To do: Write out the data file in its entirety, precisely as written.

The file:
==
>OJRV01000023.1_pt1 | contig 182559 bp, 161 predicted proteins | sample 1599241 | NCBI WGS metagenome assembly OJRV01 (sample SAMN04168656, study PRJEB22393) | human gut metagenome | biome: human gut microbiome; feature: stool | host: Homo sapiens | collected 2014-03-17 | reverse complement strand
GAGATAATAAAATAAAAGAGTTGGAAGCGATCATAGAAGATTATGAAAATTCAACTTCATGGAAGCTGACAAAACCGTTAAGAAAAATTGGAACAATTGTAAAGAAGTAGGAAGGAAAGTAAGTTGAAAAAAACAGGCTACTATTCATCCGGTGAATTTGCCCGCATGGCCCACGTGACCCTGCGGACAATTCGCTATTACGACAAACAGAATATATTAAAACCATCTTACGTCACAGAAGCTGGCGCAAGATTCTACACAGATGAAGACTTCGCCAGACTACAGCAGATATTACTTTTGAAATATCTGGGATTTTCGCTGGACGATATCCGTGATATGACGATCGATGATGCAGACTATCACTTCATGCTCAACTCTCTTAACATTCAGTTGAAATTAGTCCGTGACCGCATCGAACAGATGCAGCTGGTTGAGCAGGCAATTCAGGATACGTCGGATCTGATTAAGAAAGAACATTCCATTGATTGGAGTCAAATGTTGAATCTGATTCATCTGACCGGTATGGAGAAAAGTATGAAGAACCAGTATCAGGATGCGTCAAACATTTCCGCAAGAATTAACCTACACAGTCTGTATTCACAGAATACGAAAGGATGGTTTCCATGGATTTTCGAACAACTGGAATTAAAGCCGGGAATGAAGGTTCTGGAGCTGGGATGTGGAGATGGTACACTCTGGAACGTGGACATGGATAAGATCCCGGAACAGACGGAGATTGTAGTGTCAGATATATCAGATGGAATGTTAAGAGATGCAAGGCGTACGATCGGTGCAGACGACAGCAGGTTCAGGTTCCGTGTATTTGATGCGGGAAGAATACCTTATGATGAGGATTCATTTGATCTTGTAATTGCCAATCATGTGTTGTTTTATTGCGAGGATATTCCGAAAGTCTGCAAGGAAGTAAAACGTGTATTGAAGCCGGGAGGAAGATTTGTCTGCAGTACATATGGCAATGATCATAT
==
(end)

>OJRV01000023.1_pt1 | contig 182559 bp, 161 predicted proteins | sample 1599241 | NCBI WGS metagenome assembly OJRV01 (sample SAMN04168656, study PRJEB22393) | human gut metagenome | biome: human gut microbiome; feature: stool | host: Homo sapiens | collected 2014-03-17 | reverse complement strand
GAGATAATAAAATAAAAGAGTTGGAAGCGATCATAGAAGATTATGAAAATTCAACTTCATGGAAGCTGACAAAACCGTTAAGAAAAATTGGAACAATTGTAAAGAAGTAGGAAGGAAAGTAAGTTGAAAAAAACAGGCTACTATTCATCCGGTGAATTTGCCCGCATGGCCCACGTGACCCTGCGGACAATTCGCTATTACGACAAACAGAATATATTAAAACCATCTTACGTCACAGAAGCTGGCGCAAGATTCTACACAGATGAAGACTTCGCCAGACTACAGCAGATATTACTTTTGAAATATCTGGGATTTTCGCTGGACGATATCCGTGATATGACGATCGATGATGCAGACTATCACTTCATGCTCAACTCTCTTAACATTCAGTTGAAATTAGTCCGTGACCGCATCGAACAGATGCAGCTGGTTGAGCAGGCAATTCAGGATACGTCGGATCTGATTAAGAAAGAACATTCCATTGATTGGAGTCAAATGTTGAATCTGATTCATCTGACCGGTATGGAGAAAAGTATGAAGAACCAGTATCAGGATGCGTCAAACATTTCCGCAAGAATTAACCTACACAGTCTGTATTCACAGAATACGAAAGGATGGTTTCCATGGATTTTCGAACAACTGGAATTAAAGCCGGGAATGAAGGTTCTGGAGCTGGGATGTGGAGATGGTACACTCTGGAACGTGGACATGGATAAGATCCCGGAACAGACGGAGATTGTAGTGTCAGATATATCAGATGGAATGTTAAGAGATGCAAGGCGTACGATCGGTGCAGACGACAGCAGGTTCAGGTTCCGTGTATTTGATGCGGGAAGAATACCTTATGATGAGGATTCATTTGATCTTGTAATTGCCAATCATGTGTTGTTTTATTGCGAGGATATTCCGAAAGTCTGCAAGGAAGTAAAACGTGTATTGAAGCCGGGAGGAAGATTTGTCTGCAGTACATATGGCAATGATCATAT